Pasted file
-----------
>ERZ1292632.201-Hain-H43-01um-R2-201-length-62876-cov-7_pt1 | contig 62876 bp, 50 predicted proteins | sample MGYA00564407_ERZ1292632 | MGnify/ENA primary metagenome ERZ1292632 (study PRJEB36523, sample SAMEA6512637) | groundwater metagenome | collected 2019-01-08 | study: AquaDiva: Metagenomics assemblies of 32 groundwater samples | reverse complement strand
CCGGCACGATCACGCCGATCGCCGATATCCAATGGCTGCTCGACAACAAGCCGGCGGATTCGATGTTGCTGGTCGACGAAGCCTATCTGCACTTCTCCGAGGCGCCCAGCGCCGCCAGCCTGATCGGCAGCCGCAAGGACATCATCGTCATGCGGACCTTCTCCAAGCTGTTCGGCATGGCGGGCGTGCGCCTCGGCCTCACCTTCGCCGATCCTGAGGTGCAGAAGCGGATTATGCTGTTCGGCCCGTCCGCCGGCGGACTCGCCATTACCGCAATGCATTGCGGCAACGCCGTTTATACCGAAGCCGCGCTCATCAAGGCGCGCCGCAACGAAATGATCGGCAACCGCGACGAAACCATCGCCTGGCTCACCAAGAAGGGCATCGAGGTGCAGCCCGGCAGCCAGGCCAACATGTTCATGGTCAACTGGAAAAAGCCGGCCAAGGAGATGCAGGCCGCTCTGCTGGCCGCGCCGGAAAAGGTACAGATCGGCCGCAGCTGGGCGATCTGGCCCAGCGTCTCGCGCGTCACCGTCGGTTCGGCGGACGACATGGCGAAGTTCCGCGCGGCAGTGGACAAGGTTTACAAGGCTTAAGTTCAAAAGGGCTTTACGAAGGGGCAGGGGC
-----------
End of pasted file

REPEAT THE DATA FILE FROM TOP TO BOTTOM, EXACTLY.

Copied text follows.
>ERZ1292632.201-Hain-H43-01um-R2-201-length-62876-cov-7_pt1 | contig 62876 bp, 50 predicted proteins | sample MGYA00564407_ERZ1292632 | MGnify/ENA primary metagenome ERZ1292632 (study PRJEB36523, sample SAMEA6512637) | groundwater metagenome | collected 2019-01-08 | study: AquaDiva: Metagenomics assemblies of 32 groundwater samples | reverse complement strand
CCGGCACGATCACGCCGATCGCCGATATCCAATGGCTGCTCGACAACAAGCCGGCGGATTCGATGTTGCTGGTCGACGAAGCCTATCTGCACTTCTCCGAGGCGCCCAGCGCCGCCAGCCTGATCGGCAGCCGCAAGGACATCATCGTCATGCGGACCTTCTCCAAGCTGTTCGGCATGGCGGGCGTGCGCCTCGGCCTCACCTTCGCCGATCCTGAGGTGCAGAAGCGGATTATGCTGTTCGGCCCGTCCGCCGGCGGACTCGCCATTACCGCAATGCATTGCGGCAACGCCGTTTATACCGAAGCCGCGCTCATCAAGGCGCGCCGCAACGAAATGATCGGCAACCGCGACGAAACCATCGCCTGGCTCACCAAGAAGGGCATCGAGGTGCAGCCCGGCAGCCAGGCCAACATGTTCATGGTCAACTGGAAAAAGCCGGCCAAGGAGATGCAGGCCGCTCTGCTGGCCGCGCCGGAAAAGGTACAGATCGGCCGCAGCTGGGCGATCTGGCCCAGCGTCTCGCGCGTCACCGTCGGTTCGGCGGACGACATGGCGAAGTTCCGCGCGGCAGTGGACAAGGTTTACAAGGCTTAAGTTCAAAAGGGCTTTACGAAGGGGCAGGGGC